Three major characteristics define Lewis's work: detail, satire, and realism. Lewis remarkably portrays ordinary life, ordinary characters, and ordinary speech. Many critics, including Heywood Broun, praised Lewis for his ability to meticulously reproduce different dialects and speech. Lewis used vivid detail to create scenes of the American middle class. His social satire was critical of American life and certain types of Americans and institutions which he felt harmed Americans and prevented the country from living up to its democratic ideals.
Lewis's novels fit under the umbrella of American social fiction, fiction whose primary purpose is to represent contemporary American society, primarily in a realist style with realistic language. Lewis artfully described American culture and life of the time, helping Americans see their own lives with their many flaws. Critics praised him, claiming that his writing represented the culture of the 1920s and 1930s. Mark Schorer, in his exhaustive biography, notes regarding Lewis's work, "American culture seems always to have had a literary spokesman, a single writer who presented American culture and American attitudes toward its culture, to the world" (270). Lewis was that author. The titles of two of his novels, Main Street and Babbitt, were introduced into the American vocabulary. These words developed their own cultural meanings.
In the wake of World War I, amidst the culture of the Jazz Age and the Great Depression, Lewis revealed to Americans their lives at a time when they were ready to listen. Lewis's representation of the middle class and its discontent was presented through satire and social criticism. Main Street is the epitome of the "Revolt from the Village" novel and the logical conclusion to a literary trend started by such writers as Edgar Lee Masters and Sherwood Anderson. Babbitt, Arrowsmith, and Elmer Gantry serve as critiques of different aspects of American society such as consumerism and conformity, the medical profession, and organized religion. It Can't Happen Here is a warning against the growth of fascism in our own country. Even a more minor text like The Man Who Knew Coolidge uses the distinctly American voice of the businessman, one that would be picked up by humorous writers like Robert Benchley and James Thurber.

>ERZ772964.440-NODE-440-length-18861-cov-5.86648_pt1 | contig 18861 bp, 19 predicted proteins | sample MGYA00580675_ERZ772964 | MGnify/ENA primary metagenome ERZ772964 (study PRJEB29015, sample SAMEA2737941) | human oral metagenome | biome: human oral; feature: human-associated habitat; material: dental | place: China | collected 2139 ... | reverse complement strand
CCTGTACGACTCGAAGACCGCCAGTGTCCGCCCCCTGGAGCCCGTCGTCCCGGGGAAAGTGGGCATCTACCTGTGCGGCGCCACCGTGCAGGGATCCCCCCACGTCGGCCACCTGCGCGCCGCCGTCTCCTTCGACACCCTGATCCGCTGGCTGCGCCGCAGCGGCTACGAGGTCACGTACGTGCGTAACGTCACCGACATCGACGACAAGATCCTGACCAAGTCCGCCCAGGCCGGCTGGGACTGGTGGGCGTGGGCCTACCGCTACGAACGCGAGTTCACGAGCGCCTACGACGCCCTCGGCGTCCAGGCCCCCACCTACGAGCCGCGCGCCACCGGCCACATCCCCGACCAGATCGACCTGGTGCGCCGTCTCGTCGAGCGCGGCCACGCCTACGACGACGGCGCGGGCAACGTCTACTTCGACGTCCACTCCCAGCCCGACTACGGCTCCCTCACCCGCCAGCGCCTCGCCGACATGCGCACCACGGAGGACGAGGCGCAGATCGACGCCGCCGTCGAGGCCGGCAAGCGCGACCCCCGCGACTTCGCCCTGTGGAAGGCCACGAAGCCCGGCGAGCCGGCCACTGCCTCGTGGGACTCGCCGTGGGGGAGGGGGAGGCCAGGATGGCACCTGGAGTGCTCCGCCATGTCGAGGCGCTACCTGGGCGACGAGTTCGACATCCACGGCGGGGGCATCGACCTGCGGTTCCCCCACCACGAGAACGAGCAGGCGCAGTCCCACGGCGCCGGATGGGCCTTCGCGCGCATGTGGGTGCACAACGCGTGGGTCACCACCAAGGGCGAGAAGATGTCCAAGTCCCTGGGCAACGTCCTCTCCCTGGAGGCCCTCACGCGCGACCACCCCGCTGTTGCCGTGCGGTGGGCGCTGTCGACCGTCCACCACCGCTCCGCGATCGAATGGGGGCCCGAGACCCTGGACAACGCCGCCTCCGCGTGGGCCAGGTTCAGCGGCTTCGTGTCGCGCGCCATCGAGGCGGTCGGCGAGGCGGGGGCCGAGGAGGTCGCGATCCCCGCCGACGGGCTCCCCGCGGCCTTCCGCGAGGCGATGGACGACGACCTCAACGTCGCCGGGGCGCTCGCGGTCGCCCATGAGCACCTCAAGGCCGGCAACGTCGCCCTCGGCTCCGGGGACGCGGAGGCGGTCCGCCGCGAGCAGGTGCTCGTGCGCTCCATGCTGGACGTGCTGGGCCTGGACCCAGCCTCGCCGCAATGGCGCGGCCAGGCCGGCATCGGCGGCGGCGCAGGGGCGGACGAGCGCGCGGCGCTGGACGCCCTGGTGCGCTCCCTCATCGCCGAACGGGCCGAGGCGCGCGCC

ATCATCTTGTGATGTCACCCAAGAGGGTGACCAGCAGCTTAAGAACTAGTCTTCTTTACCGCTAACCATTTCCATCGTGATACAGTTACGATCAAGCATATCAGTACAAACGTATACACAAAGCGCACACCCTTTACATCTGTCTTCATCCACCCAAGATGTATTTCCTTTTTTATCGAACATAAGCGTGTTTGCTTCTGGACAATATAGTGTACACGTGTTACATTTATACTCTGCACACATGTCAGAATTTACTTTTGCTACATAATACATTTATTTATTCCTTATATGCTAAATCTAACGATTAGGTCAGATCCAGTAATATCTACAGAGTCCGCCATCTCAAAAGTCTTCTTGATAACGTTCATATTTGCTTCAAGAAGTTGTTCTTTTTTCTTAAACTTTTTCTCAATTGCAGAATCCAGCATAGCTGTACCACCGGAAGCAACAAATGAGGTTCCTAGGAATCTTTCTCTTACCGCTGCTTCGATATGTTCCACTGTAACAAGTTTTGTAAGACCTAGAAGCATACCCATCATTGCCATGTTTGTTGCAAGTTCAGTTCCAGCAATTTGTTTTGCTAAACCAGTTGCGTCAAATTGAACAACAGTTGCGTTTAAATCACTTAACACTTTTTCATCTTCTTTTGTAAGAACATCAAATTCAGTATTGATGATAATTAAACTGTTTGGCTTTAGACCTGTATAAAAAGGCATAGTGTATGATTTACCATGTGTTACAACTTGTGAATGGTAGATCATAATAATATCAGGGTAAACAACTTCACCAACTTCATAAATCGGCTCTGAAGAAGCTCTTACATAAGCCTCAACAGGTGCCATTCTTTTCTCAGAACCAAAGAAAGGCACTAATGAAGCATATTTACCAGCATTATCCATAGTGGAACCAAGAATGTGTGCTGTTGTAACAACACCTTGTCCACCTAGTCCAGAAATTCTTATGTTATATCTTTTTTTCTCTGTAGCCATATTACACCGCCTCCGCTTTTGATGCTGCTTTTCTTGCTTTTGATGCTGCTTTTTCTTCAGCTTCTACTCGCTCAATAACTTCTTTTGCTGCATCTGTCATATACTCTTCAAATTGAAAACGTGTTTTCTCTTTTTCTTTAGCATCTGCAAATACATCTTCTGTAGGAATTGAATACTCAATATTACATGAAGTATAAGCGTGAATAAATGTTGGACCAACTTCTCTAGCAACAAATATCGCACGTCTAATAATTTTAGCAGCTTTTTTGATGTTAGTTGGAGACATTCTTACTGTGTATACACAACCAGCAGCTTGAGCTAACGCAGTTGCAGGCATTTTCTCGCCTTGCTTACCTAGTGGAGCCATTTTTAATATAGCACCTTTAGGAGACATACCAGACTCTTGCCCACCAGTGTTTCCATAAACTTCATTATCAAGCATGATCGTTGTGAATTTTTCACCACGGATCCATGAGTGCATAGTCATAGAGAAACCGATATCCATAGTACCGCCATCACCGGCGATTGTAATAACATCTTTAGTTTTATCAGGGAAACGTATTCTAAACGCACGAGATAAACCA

Following his five major novels, Lewis's importance was secured when he became the first American to be awarded the Nobel Prize in 1930. Lewis also helped other young American authors. He was Elinor Wylie's first literary contact, and he encouraged her during the beginning of her career. Lewis assisted Frazier Hunt, writer for the Cosmopolitan, and helped him write Sycamore Bend. He encouraged Zona Gale, helped Edith Summers publish Weeds, called Harcourt on behalf of Pola Negri and asked them to publish her memoirs, and congratulated Thomas Wolfe on his first novel, Look Homeward, Angel. Later in his life, Lewis hired Barnaby Conrad as his personal assistant and helped him to write The Innocent Villa.
Some of his later novels were also bestsellers, includingCass Timberlane, a novel about the tension between husbands and wives in post war America, that was made into a film with Spencer Tracy and Lana Turner. Kingsblood Royal (1947), a novel about a man who discovers a black ancestor and endures attacks by his former friends and colleagues, exposed racism in middle class America to a white audience that had turned a blind eye to it.
Lewis influenced a number of authors in different ways. Authors who have written about businessmen in various guises, such as John Updike in the Rabbit series, draw on his thinking about the intersection between business and culture. Critics have also suggested that such authors as Philip Roth, J.F. Powers, T. S. Stribling, and Garrison Keillor drew on his social commentary.